Today Estonia is a recognized European leader in implementing electronic government systems and in the level and quality of IT penetration in public administration. It also has its own strategies to overcome the world economic crisis, in particular actively reducing the national debt, achieving a budget surplus and stimulating small business. The Ukrainian Week has spoken with Estonian Minister of Economic Affairs and Communications Juhan Parts about these and other issues. In early June, he participated in the eGover 2011 Ukrainian-Estonian conference on information policy and e-government which took place in Kyiv under the patronage of his ministry. The Ukrainian co-organizer was the State Agency for Science, Innovation and Informatization.
U.W.: What share of government services is provided over the Internet in Estonia?
Today there are virtually no government services that do not involve an element of IT or communications technology. The Internet makes them more efficient and transparent. Nearly 95% of Estonians now declare their annual income and pay taxes using the electronic services of the tax department. This procedure does not require any paperwork. A person immediately receives an electronic declaration which already contains information from the social fund and banks. If it matches the real situation, the person is one click away from submitting the declaration. The same principle is applied to taxes paid by businesses. The system is convenient and efficient and enhances the citizens’ tax discipline.
In Estonia, specific information may be demanded from a natural person or legal entity only once. If an enterprise, for example, submits its annual report to the tax service, other government institutions do not have the right to require the same data from it again. To secure efficient circulation of data among various services and bodies, an electronic register system has been set up to which data is fed and where it is kept. All government structures have to cooperate to fill this unified system. In this way we reduce administrative pressure on citizens and enterprises and enhance the competitiveness of Estonian business.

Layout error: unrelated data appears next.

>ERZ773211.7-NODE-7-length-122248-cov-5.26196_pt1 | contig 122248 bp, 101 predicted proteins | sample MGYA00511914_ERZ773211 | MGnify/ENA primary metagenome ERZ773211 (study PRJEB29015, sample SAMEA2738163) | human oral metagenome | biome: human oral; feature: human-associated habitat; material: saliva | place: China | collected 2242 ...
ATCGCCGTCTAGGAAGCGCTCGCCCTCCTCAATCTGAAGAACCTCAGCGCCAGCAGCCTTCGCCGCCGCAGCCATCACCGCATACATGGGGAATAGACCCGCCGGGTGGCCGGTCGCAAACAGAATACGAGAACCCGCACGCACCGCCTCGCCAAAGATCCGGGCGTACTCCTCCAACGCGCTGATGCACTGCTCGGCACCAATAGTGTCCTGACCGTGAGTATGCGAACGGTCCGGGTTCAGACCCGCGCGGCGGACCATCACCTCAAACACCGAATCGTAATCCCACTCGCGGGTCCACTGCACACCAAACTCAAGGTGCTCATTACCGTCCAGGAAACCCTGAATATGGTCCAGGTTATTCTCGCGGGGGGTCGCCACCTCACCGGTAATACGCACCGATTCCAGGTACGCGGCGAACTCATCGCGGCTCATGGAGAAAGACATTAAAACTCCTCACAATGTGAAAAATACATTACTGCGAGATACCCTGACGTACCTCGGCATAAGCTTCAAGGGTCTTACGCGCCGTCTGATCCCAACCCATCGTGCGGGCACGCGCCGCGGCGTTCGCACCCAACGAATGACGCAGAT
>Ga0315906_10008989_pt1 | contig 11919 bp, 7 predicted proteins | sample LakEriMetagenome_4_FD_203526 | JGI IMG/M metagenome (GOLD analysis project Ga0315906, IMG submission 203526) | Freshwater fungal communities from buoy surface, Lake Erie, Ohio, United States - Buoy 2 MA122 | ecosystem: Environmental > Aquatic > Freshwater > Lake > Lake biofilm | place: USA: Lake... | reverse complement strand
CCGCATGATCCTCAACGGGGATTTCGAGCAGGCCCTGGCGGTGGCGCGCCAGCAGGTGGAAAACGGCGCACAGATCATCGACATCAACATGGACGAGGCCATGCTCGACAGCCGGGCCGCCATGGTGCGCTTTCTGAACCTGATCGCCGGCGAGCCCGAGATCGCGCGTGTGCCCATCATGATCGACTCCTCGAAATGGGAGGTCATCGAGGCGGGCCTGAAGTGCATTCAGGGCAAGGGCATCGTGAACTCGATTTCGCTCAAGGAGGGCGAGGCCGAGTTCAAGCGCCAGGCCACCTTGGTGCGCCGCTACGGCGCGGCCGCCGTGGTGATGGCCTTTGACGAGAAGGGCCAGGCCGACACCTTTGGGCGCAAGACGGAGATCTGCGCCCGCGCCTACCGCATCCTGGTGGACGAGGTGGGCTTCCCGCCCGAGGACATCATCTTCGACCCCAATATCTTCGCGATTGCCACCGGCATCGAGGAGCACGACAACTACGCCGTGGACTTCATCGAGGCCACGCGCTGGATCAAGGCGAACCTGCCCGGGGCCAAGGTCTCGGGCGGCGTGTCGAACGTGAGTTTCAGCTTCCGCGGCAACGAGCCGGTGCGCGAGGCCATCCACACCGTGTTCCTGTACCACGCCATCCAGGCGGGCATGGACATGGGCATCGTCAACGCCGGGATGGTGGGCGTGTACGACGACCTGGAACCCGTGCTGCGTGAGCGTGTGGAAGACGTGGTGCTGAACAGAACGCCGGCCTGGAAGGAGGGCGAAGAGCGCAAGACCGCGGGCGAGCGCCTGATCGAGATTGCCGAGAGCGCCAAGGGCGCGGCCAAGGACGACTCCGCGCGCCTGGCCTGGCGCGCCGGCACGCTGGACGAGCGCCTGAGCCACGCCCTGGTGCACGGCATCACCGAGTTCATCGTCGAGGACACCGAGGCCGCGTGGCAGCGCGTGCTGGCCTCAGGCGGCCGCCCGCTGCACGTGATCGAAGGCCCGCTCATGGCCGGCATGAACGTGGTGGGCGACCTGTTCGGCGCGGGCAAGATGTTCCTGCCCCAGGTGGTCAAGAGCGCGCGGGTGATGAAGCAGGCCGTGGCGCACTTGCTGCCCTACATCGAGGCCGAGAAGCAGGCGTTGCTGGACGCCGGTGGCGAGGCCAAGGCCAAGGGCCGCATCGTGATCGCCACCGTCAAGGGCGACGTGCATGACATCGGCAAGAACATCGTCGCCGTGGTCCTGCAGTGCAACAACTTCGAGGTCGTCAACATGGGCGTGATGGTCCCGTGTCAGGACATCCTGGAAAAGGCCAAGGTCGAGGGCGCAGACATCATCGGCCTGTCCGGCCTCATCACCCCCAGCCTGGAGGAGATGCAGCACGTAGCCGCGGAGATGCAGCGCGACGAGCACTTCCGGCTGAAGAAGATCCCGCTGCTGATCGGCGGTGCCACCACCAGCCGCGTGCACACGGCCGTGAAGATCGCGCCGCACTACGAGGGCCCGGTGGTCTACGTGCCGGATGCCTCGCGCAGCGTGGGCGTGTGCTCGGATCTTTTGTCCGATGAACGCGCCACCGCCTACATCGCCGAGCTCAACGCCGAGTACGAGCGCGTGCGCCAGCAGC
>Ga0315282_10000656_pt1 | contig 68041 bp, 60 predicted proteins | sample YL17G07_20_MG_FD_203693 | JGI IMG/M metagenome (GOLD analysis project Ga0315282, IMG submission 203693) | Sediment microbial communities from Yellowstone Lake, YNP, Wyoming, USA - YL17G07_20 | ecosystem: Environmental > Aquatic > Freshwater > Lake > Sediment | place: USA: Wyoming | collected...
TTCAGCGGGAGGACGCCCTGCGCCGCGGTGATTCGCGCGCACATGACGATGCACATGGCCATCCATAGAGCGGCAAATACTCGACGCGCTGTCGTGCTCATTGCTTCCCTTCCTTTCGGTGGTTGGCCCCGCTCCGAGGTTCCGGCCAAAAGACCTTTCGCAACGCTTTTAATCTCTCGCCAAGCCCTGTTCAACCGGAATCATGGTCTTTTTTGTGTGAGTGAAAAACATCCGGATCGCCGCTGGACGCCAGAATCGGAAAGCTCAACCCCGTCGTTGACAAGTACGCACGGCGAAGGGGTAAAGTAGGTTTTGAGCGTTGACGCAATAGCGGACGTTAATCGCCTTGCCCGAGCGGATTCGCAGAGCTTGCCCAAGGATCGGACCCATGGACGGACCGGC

U.W.: Was there perceptible resistance on the part of bureaucracy which likely lost the opportunities presented by corruption with the implementation of e-government?
No, there was no resistance. This is because building a new democratic state in Estonia and implementing e-government went hand in hand. After the collapse of the Soviet Union in 1990, Estonia regained independence and resumed the construction of its state. A new corpus of officials was appointed and new electronic technology was implemented in public administration. When the Internet became a reality in the mid-1990s, it was government officials, to an extent, that actively implemented electronic knowledge in various spheres. In my opinion, politicians are even behind them in this respect.
We look at officials as a strategic resource for democratic statehood. An efficient state cannot function optimally without educated, conscience and deeply moral officials. Estonia is not a corrupt country. It ranks 25th in the world rating by Transparency International. Of course, we don't have the kind of transparency there is in Finland and Sweden, but the level of corruption in the country is fairly low anyway.
U.W.: What was the beginning of e-government in Estonia?
In 1990, the country received a cart blanche, so to speak. It was a choice of either remaining in the system of Soviet values and Soviet society construction or creating our own statehood on a democratic foundation. At this historical juncture, when we had to choose which way to go, the information revolution, opening access to the Internet and contemporary information communication technology played a major role. Not only the state but also many privately owned Estonian organizations began to take advantage of the new opportunities offered by the Web and rely in their a activity on electronic and information technology.